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Costa Rica: Municipal elections accentuate the erosion of the party system 

The lack of support for the traditionally dominant parties in the municipal elections has opened multiple spaces for emerging groupings that take advantage of the opportunity and become competitive groupings at the local level.

On Sunday, February 4, the sixth municipal elections took place in Costa Rica. Before 2002, municipal elections were held concurrently with national elections, and as of 2016, the designation of all positions was unified and separated from presidential and legislative elections. The free and fair elections were held in an atmosphere of normality. The results were released promptly and unquestionably. A total of 6,612 positions were up for election with the participation of 71 political parties. A total of 3.5 million voters were eligible to vote.

The municipal elections report continuities on the one hand, and on the other hand, changes and reconfigurations as any event of this nature. One of the most important continuities is related to voter turnout. As in other societies that also hold local elections separate from municipal elections, voter turnout is generally lower than in other elections. Costa Rica is no exception.

In the five local elections between 2002 and 2020, the average voter turnout was only one-third of the electoral roll. In the 2024 municipal election, 32% of the registered voters cast their ballots. In other words, the trend of low voter turnout continues. Although this national average value is low, the data confirm a second important continuity: territorial disparities in turnout persist and are reinforced. Throughout the six municipal elections held (2002, 2006, 2010, 2016, 2020, and 2024), voter turnout in localities of lower human development and generally located in rural and peripheral regions has been higher than that recorded in urban cities, more developed and populated, located in the metropolitan area.

Some data illustrate this geographic pattern of participation: in the capital municipality of San José, the one with the largest budget and the highest media visibility, the turnout was 23%, the same figure as in Heredia (located in the north of the country). In addition, the municipality with the lowest turnout was Desamparados, in the capital province: it registered 21% participation. On the other hand, in municipalities such as Turrubares, the absenteeism was 39%, in Nandayure 41% and in Monteverde 44%, standing out as the cantons with the lowest abstention rate. In summary, the 2024 municipal election in Costa Rica behaved like the previous ones in terms of citizen participation and territorial disparities.

However, the most relevant rearrangements have occurred in the electoral support of political parties. In previous elections, the National Liberation Party (PLN) and the Social Christian Unity Party (PUSC) have dominated municipal offices. For example, in 2002, these two groups controlled 75 of the 81 municipal mayorships (93%). In 2020, the PLN and PUSC had 58 mayorships. This time, the aforementioned parties took 49 municipalities, a little more than half of the disputed ones. In this scenario, the political grouping that has lost more support is the PLN, which in 2024 lost 15 municipalities concerning 2020 and 30 compared to 2006, its best year. The PUSC, on the other hand, increased by 5 compared to four years ago, but far from the 48 municipalities it had in 2002.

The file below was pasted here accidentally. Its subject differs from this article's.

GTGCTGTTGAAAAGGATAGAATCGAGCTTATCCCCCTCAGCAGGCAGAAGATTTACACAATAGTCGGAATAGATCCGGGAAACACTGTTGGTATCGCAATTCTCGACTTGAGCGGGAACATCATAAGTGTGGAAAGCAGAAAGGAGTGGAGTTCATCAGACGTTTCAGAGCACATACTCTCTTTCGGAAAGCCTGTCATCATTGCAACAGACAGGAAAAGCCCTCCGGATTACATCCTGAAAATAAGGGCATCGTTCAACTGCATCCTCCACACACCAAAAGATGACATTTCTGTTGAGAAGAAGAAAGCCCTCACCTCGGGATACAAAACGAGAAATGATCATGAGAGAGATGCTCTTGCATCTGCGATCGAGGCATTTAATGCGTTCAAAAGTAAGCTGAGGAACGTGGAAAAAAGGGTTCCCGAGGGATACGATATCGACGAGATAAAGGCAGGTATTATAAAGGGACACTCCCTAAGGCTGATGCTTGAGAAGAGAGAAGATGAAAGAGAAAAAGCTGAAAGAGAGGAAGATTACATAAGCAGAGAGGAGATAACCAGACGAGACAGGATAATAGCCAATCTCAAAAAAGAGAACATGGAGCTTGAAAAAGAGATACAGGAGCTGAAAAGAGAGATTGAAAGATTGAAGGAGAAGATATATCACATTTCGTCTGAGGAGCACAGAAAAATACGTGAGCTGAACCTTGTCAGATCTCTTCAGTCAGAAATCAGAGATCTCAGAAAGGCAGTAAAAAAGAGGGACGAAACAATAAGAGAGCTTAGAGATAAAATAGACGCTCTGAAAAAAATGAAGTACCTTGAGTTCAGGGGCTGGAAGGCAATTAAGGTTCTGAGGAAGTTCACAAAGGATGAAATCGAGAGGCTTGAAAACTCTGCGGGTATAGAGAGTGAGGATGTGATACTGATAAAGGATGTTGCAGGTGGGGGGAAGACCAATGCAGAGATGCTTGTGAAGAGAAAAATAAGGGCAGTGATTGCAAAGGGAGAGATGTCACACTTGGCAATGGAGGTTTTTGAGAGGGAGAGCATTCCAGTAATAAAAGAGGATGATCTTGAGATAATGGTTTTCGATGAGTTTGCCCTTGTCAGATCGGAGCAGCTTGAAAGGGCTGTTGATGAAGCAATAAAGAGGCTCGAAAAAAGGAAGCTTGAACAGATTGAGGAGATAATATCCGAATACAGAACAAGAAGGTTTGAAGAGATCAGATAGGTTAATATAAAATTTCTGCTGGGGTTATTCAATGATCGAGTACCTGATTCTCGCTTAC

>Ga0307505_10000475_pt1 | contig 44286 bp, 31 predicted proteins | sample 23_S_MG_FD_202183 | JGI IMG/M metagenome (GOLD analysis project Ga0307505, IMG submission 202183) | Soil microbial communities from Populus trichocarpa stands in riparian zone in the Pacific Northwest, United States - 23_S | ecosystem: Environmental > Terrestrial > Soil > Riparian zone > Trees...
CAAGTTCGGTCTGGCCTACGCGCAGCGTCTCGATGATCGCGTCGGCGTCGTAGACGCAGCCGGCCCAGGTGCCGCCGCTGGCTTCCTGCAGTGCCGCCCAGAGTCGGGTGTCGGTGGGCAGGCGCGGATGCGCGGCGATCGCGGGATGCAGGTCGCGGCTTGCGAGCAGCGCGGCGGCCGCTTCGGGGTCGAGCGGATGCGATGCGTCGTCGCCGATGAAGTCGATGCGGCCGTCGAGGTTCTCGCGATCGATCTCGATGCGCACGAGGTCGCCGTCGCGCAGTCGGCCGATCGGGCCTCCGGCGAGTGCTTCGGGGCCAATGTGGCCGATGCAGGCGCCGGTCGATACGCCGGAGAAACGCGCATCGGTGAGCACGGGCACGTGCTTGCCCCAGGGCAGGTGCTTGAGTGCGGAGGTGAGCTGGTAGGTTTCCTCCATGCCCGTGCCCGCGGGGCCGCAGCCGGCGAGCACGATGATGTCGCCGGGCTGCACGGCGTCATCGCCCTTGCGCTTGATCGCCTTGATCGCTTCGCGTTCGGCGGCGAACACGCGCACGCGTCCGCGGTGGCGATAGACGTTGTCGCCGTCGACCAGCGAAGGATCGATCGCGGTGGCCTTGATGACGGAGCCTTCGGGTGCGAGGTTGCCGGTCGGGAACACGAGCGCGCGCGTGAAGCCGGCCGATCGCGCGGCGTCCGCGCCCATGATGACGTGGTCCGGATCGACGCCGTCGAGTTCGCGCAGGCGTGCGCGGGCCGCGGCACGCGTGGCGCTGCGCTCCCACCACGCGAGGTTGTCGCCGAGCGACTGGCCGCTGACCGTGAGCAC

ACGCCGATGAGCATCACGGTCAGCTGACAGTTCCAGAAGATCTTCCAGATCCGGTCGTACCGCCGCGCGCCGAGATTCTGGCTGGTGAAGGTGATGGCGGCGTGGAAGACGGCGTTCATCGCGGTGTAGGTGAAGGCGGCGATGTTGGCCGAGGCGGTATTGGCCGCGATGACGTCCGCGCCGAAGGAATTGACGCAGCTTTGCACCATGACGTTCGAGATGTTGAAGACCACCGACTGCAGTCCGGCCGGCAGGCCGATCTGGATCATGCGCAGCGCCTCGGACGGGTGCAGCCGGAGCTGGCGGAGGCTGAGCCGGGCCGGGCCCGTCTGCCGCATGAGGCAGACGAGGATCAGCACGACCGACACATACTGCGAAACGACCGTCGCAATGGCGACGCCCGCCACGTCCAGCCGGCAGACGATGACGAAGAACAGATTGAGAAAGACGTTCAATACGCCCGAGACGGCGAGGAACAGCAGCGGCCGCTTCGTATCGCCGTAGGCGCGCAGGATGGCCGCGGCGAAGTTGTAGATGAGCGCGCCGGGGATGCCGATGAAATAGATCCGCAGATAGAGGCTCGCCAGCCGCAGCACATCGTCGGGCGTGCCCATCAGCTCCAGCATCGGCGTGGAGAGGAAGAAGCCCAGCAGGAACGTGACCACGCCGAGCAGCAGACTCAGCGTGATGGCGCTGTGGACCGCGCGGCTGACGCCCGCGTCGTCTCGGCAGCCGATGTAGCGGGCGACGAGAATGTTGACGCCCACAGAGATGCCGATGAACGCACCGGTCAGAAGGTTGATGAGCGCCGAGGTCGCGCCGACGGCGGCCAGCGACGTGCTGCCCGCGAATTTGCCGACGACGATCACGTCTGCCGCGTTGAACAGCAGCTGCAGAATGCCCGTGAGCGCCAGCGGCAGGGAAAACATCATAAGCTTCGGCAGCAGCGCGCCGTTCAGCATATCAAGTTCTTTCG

In addition to the weakening of the PUSC and PLN parties at the local level, the fact that the ruling political parties at the national level (controlling the Executive Branch), in the last three elections (2016 onwards), share a characteristic that puts them disadvantaged in municipal elections: they lack territorial support bases. In fact, after times when the PLN and PUSC faced municipal elections being national government and obtained endorsements of 37%, 46% and 44%, in the last three municipal elections the other two groupings that have been government (PAC and Democratic Social Progress) have only reached 12%, 7% and 5% of electoral support.

The erosion of support for the traditionally dominant parties in the elections of municipal authorities has opened multiple spaces for emerging groupings that take advantage of disputes and become competitive groupings at the local level. In 2024, such grouping was Unidos Podemos, a party with no major history and no community roots, which went from 1 to 9 mayorships. In addition, the cantonal parties continue a gradual process of expansion in two directions: one territorial, covering more communities and territories, and the other, electoral, by reaching more mayorships and council seats in each election. 

The last relevant changes are of a legal nature. In the 2024 municipal elections, two significant reforms were applied. The first one consisted of the application of limits to municipal reelection, which produced a renewal of the designated authorities, especially in the mayoralties. The second refers to the application of gender parity through alternation in all candidacies and in all constituencies in which political parties compete. The result of the application of this last rule was that some candidacies that did not comply with these requirements were denied, including those of two political groups (Pueblo Soberano and Aquí Costa Rica Manda) that received the support of President Rodrigo Chaves, after his conflict and disaffiliation from the Democratic Social Progress Party.

*Translated by Janaína Ruviaro da Silva from the original in Spanish.


Investigador del CIEP, profesor catedrático de la Escuela de Ciencias Políticas de la Universidad de Costa Rica. Doctor en Ciencias Políticas por la Universidad de Pittsburgh y Máster en Ciencias Políticas por Columbia University.


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